Sorry, you need to enable JavaScript to visit this website.

Policing the pandemic – the role of enforcement in securing compliance with the coronavirus regulations

Exploring police use of enforcement powers to ensure compliance with the coronavirus regulations.

Key details

Lead institution
Principal researcher(s)
Professor Susan McVie
Police region
Collaboration and partnership
  • Police Scotland
  • Scottish Institute for Policing Research (SIPR)

Additional key stakeholders include:

  • Scottish Government
  • Scottish Police Authority
  • His Majesty's Inspectorate of Constabulary in Scotland (HMICS)
Level of research
Professional/work based
Project start date
Date due for completion

Research context

In March 2020, the Coronavirus Act 2020 provided UK police forces with unprecedented powers to enforce compliance with an extensive range of regulations.

This study will investigate:

  • police use of enforcement powers to secure compliance with the coronavirus (COVID-19) regulations
  • factors and vulnerabilities underlying people’s inability or unwillingness to comply with the regulations
  • the impact of enforcement on individuals
  • risks posed to officers and the wider public

The findings will be of significant interest and value to police officers, policy makers and politicians across the UK. It will help consider how best to encourage, enable, support, or compel people to adhere to the regulations as we encounter future waves of the current pandemic, and in any future public health (or other) emergency requiring some form of mass public compliance.

Aims and research questions

The overarching aim is to investigate the role of police enforcement in securing compliance with the coronavirus regulations, and the factors associated with non-compliance.

The study will address six key research questions. 

  1. To what extent was the likelihood of non-compliance increased as a result of underlying inequalities, such as economic hardship, mental ill health, drug or alcohol addictions, or other forms of social or health vulnerabilities?
  2. What motivations and reasons for non-compliance were given by those in breach of the regulations? 
  3. What factors or alternative strategies would have enabled or encouraged individuals to comply? 
  4. What level of risk did those who failed to comply with the regulations pose in terms of COVID-19?
  5. How effective was enforcement as a mechanism for ensuring compliance with the regulations and what impact did it have on those who experienced it?
  6. What lessons need to be learned in relation to the use of police enforcement in the context of a public health emergency, especially in terms of changes over time?

Research methodology

The study is mixed method and will be structured in in three stages. 

Stage one

Stage one is quantitative analysis of Fixed Penalty Notice (FPN) data and linked administrative data.

Stage one will draw on a unique database of FPNs issued by Police Scotland, which will be linked at an individual level to a range of health, economic and social administrative data.

To identify links between non-compliance with the regulations and vulnerabilities, such as economic and health challenges, the profile of FPN recipients will be compared to that of the Scottish adult population across a range of measures. These include socio-economic background, mental health episodes, and drug or alcohol addictions.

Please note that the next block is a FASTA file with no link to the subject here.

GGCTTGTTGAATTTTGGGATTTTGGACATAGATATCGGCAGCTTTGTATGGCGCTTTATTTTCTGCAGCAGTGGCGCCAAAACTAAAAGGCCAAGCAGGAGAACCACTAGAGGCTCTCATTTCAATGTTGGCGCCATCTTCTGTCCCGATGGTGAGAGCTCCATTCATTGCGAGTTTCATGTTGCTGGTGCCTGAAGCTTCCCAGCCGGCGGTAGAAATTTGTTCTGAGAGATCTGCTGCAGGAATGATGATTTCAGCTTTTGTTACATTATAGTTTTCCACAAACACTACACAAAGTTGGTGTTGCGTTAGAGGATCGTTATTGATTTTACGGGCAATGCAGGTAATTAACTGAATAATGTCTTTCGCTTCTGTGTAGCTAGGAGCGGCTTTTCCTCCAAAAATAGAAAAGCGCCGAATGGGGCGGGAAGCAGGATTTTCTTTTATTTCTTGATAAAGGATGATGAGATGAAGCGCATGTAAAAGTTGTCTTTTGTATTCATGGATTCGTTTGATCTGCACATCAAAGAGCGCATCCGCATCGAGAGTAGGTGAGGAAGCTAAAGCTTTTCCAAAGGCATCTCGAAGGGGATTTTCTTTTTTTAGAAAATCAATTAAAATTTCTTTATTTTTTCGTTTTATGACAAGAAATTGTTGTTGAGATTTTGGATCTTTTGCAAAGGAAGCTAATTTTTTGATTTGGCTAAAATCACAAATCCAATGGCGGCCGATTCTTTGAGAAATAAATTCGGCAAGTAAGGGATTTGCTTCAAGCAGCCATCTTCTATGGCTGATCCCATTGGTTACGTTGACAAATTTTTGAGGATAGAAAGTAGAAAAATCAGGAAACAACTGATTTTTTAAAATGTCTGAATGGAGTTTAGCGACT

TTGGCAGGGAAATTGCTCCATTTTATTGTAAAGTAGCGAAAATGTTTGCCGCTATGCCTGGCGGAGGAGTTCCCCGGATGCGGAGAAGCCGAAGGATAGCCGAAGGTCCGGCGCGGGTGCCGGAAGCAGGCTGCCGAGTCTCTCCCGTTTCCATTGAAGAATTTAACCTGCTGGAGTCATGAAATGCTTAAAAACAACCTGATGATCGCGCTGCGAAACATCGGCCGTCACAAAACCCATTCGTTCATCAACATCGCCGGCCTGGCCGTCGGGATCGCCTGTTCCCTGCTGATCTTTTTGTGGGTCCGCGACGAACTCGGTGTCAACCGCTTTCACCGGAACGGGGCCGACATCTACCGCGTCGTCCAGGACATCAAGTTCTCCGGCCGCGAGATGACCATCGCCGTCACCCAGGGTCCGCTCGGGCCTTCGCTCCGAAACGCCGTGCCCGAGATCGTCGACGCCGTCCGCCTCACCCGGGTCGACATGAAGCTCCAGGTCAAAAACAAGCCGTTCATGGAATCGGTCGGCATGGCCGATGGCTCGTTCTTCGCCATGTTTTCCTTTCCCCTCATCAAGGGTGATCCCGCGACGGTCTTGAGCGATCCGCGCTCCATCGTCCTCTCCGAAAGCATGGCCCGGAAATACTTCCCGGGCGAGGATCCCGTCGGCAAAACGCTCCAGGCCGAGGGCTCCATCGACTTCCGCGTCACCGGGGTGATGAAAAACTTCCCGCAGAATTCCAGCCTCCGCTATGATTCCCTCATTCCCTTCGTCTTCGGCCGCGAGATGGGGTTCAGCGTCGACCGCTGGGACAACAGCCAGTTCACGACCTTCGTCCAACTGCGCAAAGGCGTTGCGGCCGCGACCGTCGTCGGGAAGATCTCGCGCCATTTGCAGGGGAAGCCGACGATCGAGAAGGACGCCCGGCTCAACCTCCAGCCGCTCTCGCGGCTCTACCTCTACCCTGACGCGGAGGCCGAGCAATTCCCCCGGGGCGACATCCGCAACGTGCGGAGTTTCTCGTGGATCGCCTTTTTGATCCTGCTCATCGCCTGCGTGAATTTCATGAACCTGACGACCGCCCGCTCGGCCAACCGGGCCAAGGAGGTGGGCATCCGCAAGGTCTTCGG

The project will also investigate whether COVID-19 infection and death rates amongst FPN recipients differed to those of the population as a whole and to a matched group of individuals.

This will allow the researchers to determine the extent to which those who were subject to enforcement posed a greater risk to officers and wider society, and whether policing targeted those most at risk of spreading and suffering from the disease.

Stage two

Stage two is interviews with FPN recipients.

Stage two will explore in detail the reasons for non-compliance with the regulations. A sample of around 100 people who received a FPN will be interviewed, stratified by age, sex, ethnicity, social background and geography. Interviews will explore:

  • the impact of the pandemic
  • attitudes to and understanding of regulations and guidelines
  • attitudes to the police
  • behaviours during lockdown
  • circumstances surrounding issue of a FPN
  • attitude towards and impact of the FPN
  • factors that could have increased likelihood of compliance with the regulations

Stage three

Stage three is interviews with police officers.

The final stage will explore the actions, experiences and views of frontline police officers. About 30 police officers who issued at least one FPN will be interviewed. The interviews will explore:

  • the impact of the pandemic on their policing activities
  • attitudes to and ease of applying the regulations and guidelines
  • perceptions of public behaviour during lockdown
  • use of the four Es (Engage, Explain, Encourage and Enforce) and circumstances in which FPNs were issued
  • views about the impact of issuing FPNs on people's behaviour
  • factors that would have assisted the police in enabling people to comply
  • reflections on the lockdown and how adherence to the regulations changed over time
Was this page useful?

Do not provide personal information such as your name or email address in the feedback form. Read our privacy policy for more information on how we use this data

What is the reason for your answer?
I couldn't find what I was looking for
The information wasn't relevant to me
The information is too complicated